We find that it is case of some mis-understanding between Petitioners and officers of Respondent/DGGI who now want to implicate Petitioner and his family members. The investigation is going on for last couple of months and Respondents are unable to produce any evidence showing direct involvement of Petitioners. The Respondent did not record statement while both the Petitioners were in judicial custody for a week in FIR dated 15.8.2019 lodged at the instance of DGGI, and till date no statement of Petitioner No. 2 has been recorded though he is in judicial custody since 13.9.2019. The Respondent-DGGI handed over Petitioner No. 2 to DRI after recording his statement and there is nothing on record to show that he made any confession. The Respondents are recording one after another statement of Petitioner No. 1 (Akhil Krishan Maggu) with perhaps to intimidate him in giving a self incriminating confession. They have not been able to arrest him because of the oral assurance given before this Court, and have not handed him over to DRI for arrest because he is not required by DRI in any case. Intention of Respondents seems only to arrest Petitioner No. 1, one way or the other, which is evident from the fact that Petitioner No. 2 was handed over to DRI without concluding investigation at least qua petitioner no.2 and there is nothing contained in different affidavits of Respondent, filed before this Court, indicating that involvement of Petitioner No. 2 is apparent from his statements.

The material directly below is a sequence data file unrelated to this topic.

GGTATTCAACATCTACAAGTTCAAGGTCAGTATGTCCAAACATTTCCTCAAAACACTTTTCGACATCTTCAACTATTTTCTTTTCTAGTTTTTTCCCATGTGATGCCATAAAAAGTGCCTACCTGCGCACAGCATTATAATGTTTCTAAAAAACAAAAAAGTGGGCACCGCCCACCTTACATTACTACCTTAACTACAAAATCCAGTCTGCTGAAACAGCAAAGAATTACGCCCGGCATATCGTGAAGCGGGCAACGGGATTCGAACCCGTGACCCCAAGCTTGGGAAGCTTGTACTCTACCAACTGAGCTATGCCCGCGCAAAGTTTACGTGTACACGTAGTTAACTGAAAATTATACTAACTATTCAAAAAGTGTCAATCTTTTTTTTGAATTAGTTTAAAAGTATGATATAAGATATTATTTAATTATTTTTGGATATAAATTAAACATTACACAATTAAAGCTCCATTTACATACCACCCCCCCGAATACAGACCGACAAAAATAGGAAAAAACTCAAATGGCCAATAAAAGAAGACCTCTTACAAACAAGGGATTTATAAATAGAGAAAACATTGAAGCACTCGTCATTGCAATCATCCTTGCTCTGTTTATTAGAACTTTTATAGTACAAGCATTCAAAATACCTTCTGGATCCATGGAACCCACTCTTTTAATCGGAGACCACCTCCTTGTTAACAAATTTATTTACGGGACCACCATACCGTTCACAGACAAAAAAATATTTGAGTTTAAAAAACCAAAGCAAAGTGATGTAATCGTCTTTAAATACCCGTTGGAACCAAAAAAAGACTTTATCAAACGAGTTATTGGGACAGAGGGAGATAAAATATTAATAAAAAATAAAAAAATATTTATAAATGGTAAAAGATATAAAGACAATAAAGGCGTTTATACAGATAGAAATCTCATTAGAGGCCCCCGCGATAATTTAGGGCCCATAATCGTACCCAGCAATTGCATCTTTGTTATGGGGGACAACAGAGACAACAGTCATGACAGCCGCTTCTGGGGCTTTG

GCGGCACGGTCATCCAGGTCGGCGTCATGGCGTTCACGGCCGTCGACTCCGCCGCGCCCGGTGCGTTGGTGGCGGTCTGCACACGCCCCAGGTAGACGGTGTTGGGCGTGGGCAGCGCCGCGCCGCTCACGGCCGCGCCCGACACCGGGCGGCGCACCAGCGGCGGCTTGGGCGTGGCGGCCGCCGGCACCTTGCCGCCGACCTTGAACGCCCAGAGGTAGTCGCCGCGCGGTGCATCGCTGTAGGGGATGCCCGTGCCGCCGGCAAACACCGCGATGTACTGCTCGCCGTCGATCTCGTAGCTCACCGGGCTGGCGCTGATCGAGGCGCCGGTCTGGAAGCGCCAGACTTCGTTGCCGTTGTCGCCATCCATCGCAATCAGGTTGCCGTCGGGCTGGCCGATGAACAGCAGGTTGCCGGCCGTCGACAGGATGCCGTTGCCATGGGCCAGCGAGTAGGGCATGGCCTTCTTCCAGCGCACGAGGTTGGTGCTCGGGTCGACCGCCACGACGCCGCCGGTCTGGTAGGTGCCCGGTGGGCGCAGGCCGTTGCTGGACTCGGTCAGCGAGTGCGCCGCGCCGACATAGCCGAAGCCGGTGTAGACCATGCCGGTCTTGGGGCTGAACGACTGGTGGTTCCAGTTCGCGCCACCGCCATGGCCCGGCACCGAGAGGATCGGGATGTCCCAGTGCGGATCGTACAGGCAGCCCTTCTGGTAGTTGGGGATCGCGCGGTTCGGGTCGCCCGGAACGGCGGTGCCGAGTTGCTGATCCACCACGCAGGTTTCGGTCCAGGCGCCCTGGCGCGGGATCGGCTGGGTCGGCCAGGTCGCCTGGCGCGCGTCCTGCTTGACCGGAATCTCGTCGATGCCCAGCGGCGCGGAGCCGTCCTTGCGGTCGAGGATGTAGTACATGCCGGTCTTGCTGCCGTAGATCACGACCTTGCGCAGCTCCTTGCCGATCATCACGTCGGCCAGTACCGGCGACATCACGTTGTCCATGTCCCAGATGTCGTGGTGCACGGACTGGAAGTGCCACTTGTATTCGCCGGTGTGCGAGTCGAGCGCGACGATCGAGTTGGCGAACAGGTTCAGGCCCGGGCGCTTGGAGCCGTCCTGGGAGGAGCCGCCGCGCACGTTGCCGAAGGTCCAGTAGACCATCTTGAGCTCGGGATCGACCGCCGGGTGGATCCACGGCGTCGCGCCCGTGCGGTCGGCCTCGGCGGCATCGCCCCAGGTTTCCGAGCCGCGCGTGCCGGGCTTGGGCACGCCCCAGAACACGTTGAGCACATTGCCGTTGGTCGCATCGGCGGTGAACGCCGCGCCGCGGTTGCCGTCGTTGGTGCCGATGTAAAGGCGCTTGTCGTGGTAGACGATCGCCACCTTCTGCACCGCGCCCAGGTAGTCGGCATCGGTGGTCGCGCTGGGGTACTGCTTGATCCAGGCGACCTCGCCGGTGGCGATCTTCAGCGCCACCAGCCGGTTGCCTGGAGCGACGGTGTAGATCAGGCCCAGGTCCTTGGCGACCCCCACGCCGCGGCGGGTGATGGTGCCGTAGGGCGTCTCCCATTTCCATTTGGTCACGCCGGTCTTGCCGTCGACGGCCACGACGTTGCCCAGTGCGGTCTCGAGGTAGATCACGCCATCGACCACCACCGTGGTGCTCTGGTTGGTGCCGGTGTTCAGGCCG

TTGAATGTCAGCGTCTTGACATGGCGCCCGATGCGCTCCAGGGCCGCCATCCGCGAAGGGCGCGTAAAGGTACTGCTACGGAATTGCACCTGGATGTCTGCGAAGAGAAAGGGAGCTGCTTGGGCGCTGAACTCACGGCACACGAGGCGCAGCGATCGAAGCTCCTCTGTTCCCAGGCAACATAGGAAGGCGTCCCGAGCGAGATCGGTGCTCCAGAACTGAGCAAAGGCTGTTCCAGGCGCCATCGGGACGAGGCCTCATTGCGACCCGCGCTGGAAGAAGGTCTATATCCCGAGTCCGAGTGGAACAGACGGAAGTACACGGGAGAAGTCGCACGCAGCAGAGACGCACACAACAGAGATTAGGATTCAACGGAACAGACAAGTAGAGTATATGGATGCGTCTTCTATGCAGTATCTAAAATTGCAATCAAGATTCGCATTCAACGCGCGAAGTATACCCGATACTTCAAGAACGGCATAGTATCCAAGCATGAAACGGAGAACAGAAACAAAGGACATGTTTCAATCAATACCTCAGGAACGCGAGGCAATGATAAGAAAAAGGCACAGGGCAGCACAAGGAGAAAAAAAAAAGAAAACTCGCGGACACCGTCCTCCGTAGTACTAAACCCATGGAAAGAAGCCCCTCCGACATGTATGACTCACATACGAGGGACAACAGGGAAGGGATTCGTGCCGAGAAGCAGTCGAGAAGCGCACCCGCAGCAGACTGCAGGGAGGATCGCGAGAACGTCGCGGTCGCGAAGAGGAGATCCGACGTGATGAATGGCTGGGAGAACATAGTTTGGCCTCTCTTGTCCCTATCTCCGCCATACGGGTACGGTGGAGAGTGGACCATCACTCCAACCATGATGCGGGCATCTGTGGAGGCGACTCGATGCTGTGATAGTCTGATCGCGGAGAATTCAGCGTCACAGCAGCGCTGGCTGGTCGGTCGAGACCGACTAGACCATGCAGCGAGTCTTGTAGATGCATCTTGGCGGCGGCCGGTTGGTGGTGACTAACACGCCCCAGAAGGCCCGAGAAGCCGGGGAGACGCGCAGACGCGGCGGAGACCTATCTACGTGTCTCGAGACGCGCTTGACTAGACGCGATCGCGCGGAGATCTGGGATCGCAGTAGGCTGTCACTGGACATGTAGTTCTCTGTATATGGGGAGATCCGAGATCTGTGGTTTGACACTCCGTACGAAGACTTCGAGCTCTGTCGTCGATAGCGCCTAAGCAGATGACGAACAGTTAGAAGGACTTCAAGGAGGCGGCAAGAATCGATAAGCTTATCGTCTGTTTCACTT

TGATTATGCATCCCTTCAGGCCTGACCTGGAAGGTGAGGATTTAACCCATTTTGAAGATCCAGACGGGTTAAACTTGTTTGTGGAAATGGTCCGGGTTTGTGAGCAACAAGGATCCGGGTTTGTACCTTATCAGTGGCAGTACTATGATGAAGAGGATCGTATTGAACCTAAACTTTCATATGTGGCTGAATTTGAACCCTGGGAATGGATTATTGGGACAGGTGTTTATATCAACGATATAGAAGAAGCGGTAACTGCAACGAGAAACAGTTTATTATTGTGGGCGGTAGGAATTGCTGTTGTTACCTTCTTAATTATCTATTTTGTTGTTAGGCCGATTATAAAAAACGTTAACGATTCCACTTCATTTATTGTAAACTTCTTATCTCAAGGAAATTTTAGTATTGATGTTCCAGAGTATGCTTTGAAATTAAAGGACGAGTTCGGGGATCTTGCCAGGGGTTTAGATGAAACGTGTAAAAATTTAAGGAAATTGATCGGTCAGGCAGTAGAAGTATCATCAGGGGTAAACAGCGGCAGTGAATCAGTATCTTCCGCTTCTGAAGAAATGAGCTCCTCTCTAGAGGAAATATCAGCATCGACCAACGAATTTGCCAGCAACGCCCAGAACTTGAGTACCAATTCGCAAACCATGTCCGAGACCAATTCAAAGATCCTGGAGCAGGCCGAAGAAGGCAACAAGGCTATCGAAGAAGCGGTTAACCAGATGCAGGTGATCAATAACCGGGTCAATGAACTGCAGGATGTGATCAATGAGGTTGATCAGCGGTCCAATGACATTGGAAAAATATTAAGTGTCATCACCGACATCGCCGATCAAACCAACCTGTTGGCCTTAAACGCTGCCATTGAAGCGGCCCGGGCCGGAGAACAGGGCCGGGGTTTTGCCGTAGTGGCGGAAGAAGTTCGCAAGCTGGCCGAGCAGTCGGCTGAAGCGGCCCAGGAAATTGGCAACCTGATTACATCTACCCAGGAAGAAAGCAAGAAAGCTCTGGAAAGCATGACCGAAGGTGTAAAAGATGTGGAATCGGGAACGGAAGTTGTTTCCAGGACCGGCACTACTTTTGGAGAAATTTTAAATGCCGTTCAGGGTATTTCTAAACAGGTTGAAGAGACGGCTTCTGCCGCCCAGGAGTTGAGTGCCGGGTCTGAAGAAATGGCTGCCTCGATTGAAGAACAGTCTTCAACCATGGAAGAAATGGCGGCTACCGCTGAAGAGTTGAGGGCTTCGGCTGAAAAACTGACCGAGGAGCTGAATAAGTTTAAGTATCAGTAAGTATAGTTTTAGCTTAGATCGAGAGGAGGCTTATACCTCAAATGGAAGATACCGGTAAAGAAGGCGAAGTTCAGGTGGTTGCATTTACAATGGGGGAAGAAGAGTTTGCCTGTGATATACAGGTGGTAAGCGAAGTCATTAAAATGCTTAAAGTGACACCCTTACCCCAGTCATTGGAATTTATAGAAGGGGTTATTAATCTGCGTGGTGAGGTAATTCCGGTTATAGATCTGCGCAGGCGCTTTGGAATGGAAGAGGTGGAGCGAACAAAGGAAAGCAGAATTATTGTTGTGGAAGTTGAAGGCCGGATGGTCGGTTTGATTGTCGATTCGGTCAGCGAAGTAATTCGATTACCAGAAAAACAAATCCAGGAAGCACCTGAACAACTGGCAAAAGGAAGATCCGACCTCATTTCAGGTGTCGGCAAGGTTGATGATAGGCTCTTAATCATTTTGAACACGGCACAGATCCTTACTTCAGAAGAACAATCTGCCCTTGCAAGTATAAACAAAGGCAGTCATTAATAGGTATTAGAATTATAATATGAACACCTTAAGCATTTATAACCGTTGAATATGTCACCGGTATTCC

Though the Petitioners have prayed quashing of summons, however on the directions of this Court both the Petitioners had already put their appearance. The Petitioner No. 2 was handed over to DRI on 12.9.2019 and since 13.9.2019 he is in judicial custody, hence no direction is warranted qua him, however qua Petitioner No. 1 (Akhil Krishan Maggu), we deem it appropriate to direct to Respondent not to take him in custody without prior approval of this court. The Petitioner No. 1 shall appear before Respondent as and when summoned between 10 AM to 5 PM.